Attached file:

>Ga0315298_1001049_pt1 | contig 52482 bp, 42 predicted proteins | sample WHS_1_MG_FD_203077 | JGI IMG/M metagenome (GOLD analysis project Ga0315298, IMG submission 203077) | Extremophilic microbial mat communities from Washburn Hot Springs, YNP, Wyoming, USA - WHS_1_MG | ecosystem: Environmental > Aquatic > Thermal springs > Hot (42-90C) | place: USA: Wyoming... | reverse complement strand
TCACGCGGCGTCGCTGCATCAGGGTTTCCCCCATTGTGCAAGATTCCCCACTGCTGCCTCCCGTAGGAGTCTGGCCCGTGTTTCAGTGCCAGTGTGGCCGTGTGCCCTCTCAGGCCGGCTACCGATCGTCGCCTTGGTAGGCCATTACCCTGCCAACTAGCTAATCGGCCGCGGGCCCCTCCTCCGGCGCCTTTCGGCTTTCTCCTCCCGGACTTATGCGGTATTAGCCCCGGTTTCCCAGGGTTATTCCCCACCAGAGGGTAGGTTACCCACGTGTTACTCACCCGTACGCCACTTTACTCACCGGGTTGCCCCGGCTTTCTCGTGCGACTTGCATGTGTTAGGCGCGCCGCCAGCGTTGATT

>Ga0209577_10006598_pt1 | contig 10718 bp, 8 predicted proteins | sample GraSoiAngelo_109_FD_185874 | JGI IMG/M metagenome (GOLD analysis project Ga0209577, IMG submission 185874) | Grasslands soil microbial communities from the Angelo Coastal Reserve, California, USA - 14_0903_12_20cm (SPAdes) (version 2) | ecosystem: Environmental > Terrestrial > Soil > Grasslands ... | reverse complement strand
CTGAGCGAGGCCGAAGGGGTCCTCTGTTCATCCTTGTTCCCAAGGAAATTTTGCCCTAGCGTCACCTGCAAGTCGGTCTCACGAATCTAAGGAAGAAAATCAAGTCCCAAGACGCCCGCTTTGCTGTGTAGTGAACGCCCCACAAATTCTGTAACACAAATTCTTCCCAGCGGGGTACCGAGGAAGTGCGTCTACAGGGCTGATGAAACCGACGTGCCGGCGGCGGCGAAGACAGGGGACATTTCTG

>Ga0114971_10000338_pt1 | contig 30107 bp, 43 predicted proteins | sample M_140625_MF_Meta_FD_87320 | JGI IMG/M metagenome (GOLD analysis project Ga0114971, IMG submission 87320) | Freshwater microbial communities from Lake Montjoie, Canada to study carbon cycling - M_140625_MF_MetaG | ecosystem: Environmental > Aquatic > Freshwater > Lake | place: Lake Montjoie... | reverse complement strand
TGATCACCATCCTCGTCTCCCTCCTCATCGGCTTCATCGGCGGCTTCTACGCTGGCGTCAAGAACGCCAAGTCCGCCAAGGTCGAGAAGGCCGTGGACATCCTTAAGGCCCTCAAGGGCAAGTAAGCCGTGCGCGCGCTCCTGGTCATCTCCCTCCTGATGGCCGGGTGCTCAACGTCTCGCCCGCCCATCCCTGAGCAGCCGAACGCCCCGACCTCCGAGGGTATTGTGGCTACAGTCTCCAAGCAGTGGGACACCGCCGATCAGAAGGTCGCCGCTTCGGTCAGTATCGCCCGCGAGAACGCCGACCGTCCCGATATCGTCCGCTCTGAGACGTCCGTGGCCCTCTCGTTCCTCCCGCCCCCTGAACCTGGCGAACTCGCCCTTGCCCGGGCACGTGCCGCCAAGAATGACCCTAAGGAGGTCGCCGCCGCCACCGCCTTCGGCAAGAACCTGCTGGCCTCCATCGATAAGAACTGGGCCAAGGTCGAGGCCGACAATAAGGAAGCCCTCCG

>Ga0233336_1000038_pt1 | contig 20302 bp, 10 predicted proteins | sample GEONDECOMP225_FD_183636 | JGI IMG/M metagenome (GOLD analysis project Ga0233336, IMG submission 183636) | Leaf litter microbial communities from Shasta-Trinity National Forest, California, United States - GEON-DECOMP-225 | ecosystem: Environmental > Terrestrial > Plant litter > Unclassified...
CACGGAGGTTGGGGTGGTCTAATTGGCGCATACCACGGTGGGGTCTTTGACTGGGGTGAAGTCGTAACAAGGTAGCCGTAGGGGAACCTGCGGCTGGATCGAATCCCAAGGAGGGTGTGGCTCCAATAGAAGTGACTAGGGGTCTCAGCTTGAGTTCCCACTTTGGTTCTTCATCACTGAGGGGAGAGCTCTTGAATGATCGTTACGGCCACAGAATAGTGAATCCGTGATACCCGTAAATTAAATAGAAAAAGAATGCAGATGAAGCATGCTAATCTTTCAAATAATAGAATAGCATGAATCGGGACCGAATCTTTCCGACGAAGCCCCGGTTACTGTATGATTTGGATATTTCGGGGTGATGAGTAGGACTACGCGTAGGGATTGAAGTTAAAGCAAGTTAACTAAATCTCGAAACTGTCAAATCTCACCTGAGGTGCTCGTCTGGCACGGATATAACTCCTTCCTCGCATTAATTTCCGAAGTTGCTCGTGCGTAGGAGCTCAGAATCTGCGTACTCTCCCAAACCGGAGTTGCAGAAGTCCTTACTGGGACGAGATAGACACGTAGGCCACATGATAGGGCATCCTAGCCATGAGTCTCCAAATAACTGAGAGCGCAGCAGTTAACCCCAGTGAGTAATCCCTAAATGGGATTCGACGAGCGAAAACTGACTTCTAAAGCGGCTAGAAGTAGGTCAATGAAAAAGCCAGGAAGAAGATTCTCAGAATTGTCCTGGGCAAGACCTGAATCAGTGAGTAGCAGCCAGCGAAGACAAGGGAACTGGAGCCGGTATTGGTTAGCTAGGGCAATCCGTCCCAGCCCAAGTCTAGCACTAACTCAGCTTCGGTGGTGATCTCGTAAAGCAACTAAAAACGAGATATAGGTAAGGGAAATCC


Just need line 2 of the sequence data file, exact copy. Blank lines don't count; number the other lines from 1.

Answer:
TCACGCGGCGTCGCTGCATCAGGGTTTCCCCCATTGTGCAAGATTCCCCACTGCTGCCTCCCGTAGGAGTCTGGCCCGTGTTTCAGTGCCAGTGTGGCCGTGTGCCCTCTCAGGCCGGCTACCGATCGTCGCCTTGGTAGGCCATTACCCTGCCAACTAGCTAATCGGCCGCGGGCCCCTCCTCCGGCGCCTTTCGGCTTTCTCCTCCCGGACTTATGCGGTATTAGCCCCGGTTTCCCAGGGTTATTCCCCACCAGAGGGTAGGTTACCCACGTGTTACTCACCCGTACGCCACTTTACTCACCGGGTTGCCCCGGCTTTCTCGTGCGACTTGCATGTGTTAGGCGCGCCGCCAGCGTTGATT